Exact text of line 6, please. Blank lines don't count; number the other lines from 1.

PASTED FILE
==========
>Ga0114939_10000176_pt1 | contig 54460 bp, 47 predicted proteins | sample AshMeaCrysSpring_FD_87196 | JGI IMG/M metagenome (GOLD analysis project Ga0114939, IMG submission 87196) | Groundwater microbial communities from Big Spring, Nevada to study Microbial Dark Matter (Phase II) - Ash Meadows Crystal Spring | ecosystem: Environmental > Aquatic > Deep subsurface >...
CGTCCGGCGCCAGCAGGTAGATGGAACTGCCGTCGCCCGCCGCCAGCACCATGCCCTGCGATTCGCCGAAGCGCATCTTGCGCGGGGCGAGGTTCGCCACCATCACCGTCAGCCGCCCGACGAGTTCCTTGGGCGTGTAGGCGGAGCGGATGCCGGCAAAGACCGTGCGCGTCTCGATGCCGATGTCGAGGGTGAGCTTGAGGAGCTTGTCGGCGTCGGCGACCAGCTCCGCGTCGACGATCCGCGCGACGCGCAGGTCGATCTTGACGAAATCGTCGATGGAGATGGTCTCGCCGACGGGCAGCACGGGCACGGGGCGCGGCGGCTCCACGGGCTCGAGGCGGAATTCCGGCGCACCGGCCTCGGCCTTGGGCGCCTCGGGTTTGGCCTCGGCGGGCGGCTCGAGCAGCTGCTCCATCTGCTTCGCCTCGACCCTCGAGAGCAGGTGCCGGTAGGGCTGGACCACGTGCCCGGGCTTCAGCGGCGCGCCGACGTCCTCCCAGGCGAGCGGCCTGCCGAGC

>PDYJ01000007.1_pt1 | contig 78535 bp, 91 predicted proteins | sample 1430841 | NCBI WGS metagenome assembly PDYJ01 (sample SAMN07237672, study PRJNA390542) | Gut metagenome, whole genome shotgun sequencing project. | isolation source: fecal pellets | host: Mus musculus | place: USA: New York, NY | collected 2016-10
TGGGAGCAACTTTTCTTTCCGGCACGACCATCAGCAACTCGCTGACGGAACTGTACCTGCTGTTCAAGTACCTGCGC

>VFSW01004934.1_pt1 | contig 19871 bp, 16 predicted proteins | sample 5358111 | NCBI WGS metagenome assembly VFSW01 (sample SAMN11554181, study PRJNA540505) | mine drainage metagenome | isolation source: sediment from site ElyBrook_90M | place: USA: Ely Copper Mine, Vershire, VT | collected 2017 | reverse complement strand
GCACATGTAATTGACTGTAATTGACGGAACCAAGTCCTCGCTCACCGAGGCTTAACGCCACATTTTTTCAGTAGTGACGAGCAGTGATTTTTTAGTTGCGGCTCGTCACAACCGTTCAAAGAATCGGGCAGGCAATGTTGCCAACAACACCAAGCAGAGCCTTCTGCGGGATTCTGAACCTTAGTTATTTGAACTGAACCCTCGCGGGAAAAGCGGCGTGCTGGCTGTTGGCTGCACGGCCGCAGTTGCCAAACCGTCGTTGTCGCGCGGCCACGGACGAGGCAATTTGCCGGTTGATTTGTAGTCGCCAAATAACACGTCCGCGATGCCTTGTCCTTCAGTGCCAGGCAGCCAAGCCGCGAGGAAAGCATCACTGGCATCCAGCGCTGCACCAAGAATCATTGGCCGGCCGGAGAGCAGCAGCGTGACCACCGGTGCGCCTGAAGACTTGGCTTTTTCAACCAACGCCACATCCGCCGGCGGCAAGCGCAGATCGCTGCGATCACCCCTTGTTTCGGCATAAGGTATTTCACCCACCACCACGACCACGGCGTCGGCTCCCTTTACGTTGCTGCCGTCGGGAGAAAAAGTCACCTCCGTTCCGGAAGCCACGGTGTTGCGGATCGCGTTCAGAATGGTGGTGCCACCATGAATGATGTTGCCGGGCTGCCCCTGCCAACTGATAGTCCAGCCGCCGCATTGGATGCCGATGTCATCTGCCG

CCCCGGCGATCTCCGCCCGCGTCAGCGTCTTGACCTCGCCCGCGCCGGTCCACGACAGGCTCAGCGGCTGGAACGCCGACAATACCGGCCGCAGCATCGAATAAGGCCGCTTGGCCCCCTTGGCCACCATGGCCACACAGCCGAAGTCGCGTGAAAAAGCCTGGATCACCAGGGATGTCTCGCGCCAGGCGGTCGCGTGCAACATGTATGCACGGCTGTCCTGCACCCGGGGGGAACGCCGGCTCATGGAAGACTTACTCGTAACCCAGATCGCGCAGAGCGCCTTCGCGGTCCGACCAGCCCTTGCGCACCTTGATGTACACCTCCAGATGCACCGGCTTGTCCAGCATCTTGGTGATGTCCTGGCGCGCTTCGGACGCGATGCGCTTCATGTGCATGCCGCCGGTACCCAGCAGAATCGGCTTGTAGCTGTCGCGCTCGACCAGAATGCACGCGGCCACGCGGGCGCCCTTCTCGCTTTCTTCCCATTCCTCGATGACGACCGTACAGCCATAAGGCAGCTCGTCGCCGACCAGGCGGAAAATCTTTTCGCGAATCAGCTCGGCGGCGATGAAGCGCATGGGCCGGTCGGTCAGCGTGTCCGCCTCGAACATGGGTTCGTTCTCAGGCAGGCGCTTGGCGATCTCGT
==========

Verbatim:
GCACATGTAATTGACTGTAATTGACGGAACCAAGTCCTCGCTCACCGAGGCTTAACGCCACATTTTTTCAGTAGTGACGAGCAGTGATTTTTTAGTTGCGGCTCGTCACAACCGTTCAAAGAATCGGGCAGGCAATGTTGCCAACAACACCAAGCAGAGCCTTCTGCGGGATTCTGAACCTTAGTTATTTGAACTGAACCCTCGCGGGAAAAGCGGCGTGCTGGCTGTTGGCTGCACGGCCGCAGTTGCCAAACCGTCGTTGTCGCGCGGCCACGGACGAGGCAATTTGCCGGTTGATTTGTAGTCGCCAAATAACACGTCCGCGATGCCTTGTCCTTCAGTGCCAGGCAGCCAAGCCGCGAGGAAAGCATCACTGGCATCCAGCGCTGCACCAAGAATCATTGGCCGGCCGGAGAGCAGCAGCGTGACCACCGGTGCGCCTGAAGACTTGGCTTTTTCAACCAACGCCACATCCGCCGGCGGCAAGCGCAGATCGCTGCGATCACCCCTTGTTTCGGCATAAGGTATTTCACCCACCACCACGACCACGGCGTCGGCTCCCTTTACGTTGCTGCCGTCGGGAGAAAAAGTCACCTCCGTTCCGGAAGCCACGGTGTTGCGGATCGCGTTCAGAATGGTGGTGCCACCATGAATGATGTTGCCGGGCTGCCCCTGCCAACTGATAGTCCAGCCGCCGCATTGGATGCCGATGTCATCTGCCG